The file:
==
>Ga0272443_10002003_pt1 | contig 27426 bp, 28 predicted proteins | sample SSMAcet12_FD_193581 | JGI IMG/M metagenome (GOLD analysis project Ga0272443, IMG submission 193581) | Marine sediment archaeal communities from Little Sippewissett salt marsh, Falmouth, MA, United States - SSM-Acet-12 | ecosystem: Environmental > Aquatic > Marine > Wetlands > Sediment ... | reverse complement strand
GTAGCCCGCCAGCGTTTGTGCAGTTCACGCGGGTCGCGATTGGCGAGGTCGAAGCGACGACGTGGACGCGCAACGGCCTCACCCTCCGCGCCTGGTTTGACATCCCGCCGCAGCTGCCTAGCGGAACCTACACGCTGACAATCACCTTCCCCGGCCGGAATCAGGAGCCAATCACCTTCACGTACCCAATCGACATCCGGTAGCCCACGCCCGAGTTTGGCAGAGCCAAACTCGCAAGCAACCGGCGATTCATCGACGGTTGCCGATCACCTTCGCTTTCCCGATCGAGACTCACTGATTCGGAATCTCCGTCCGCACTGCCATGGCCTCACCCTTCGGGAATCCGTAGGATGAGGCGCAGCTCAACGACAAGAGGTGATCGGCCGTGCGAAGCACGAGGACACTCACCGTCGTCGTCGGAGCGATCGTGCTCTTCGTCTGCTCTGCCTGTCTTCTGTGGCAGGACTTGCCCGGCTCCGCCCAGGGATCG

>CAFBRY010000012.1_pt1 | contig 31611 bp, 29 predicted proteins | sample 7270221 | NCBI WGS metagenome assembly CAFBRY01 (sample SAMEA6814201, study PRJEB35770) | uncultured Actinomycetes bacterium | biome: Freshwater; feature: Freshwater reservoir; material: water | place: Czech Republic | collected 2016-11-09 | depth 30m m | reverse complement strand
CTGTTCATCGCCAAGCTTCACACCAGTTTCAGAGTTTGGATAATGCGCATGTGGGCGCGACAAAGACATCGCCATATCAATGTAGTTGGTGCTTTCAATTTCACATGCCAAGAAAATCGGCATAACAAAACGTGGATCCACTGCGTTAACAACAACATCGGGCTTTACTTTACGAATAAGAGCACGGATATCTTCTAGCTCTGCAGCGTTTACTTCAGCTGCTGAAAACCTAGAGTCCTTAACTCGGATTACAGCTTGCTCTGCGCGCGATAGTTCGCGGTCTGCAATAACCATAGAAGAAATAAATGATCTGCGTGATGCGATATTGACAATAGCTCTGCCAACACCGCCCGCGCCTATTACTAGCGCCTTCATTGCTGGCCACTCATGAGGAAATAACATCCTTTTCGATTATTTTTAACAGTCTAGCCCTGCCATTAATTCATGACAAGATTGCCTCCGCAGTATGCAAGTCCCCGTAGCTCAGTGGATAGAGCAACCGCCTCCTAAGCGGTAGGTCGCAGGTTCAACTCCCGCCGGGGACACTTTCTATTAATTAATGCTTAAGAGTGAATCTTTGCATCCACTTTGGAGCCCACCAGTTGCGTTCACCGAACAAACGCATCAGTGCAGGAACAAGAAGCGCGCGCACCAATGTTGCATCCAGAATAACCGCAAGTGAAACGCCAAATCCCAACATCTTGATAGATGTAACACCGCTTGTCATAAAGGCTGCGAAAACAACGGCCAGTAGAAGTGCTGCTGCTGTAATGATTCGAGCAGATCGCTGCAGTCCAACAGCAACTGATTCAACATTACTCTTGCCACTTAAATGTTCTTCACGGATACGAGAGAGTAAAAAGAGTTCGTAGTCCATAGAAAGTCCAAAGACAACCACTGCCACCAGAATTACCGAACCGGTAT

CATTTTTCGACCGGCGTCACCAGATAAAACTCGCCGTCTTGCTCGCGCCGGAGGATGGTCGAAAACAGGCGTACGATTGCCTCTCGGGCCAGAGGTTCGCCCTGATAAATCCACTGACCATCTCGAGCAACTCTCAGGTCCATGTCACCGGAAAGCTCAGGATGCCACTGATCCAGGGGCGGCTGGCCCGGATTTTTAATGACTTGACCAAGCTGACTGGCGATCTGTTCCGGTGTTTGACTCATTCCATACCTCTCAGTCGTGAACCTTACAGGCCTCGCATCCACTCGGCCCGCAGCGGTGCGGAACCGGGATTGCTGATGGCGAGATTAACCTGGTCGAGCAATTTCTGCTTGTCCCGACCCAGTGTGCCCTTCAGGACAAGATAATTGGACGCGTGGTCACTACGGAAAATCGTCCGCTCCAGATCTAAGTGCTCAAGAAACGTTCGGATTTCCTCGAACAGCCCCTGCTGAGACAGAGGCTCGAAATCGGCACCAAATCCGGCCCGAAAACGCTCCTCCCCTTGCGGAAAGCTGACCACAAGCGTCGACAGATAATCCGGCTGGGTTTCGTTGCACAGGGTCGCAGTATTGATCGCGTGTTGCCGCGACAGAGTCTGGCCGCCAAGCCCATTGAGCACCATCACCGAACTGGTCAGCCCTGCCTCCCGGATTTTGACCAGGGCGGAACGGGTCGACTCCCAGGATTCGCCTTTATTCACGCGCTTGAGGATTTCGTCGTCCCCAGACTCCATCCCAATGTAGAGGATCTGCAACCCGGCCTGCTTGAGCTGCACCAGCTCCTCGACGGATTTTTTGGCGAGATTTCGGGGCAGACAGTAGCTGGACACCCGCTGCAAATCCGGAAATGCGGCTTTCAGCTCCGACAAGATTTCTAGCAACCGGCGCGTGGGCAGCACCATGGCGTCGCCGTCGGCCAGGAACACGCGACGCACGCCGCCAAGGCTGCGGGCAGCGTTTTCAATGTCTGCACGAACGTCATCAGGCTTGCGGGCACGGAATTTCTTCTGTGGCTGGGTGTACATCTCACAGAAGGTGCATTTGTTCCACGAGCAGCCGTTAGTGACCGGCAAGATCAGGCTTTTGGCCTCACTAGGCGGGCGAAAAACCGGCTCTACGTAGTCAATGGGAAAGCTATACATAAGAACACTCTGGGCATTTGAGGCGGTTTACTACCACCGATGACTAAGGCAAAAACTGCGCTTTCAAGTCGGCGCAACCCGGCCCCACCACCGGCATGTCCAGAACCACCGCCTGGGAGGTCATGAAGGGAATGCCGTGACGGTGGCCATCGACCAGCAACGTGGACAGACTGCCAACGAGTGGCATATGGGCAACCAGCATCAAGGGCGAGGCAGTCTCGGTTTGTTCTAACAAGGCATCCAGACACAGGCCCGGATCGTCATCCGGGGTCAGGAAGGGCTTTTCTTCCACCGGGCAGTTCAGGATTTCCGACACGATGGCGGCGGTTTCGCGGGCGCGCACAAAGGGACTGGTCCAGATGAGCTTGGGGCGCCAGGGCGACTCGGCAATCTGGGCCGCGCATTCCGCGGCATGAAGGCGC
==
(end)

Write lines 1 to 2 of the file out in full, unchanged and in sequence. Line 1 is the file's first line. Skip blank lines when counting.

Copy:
>Ga0272443_10002003_pt1 | contig 27426 bp, 28 predicted proteins | sample SSMAcet12_FD_193581 | JGI IMG/M metagenome (GOLD analysis project Ga0272443, IMG submission 193581) | Marine sediment archaeal communities from Little Sippewissett salt marsh, Falmouth, MA, United States - SSM-Acet-12 | ecosystem: Environmental > Aquatic > Marine > Wetlands > Sediment ... | reverse complement strand
GTAGCCCGCCAGCGTTTGTGCAGTTCACGCGGGTCGCGATTGGCGAGGTCGAAGCGACGACGTGGACGCGCAACGGCCTCACCCTCCGCGCCTGGTTTGACATCCCGCCGCAGCTGCCTAGCGGAACCTACACGCTGACAATCACCTTCCCCGGCCGGAATCAGGAGCCAATCACCTTCACGTACCCAATCGACATCCGGTAGCCCACGCCCGAGTTTGGCAGAGCCAAACTCGCAAGCAACCGGCGATTCATCGACGGTTGCCGATCACCTTCGCTTTCCCGATCGAGACTCACTGATTCGGAATCTCCGTCCGCACTGCCATGGCCTCACCCTTCGGGAATCCGTAGGATGAGGCGCAGCTCAACGACAAGAGGTGATCGGCCGTGCGAAGCACGAGGACACTCACCGTCGTCGTCGGAGCGATCGTGCTCTTCGTCTGCTCTGCCTGTCTTCTGTGGCAGGACTTGCCCGGCTCCGCCCAGGGATCG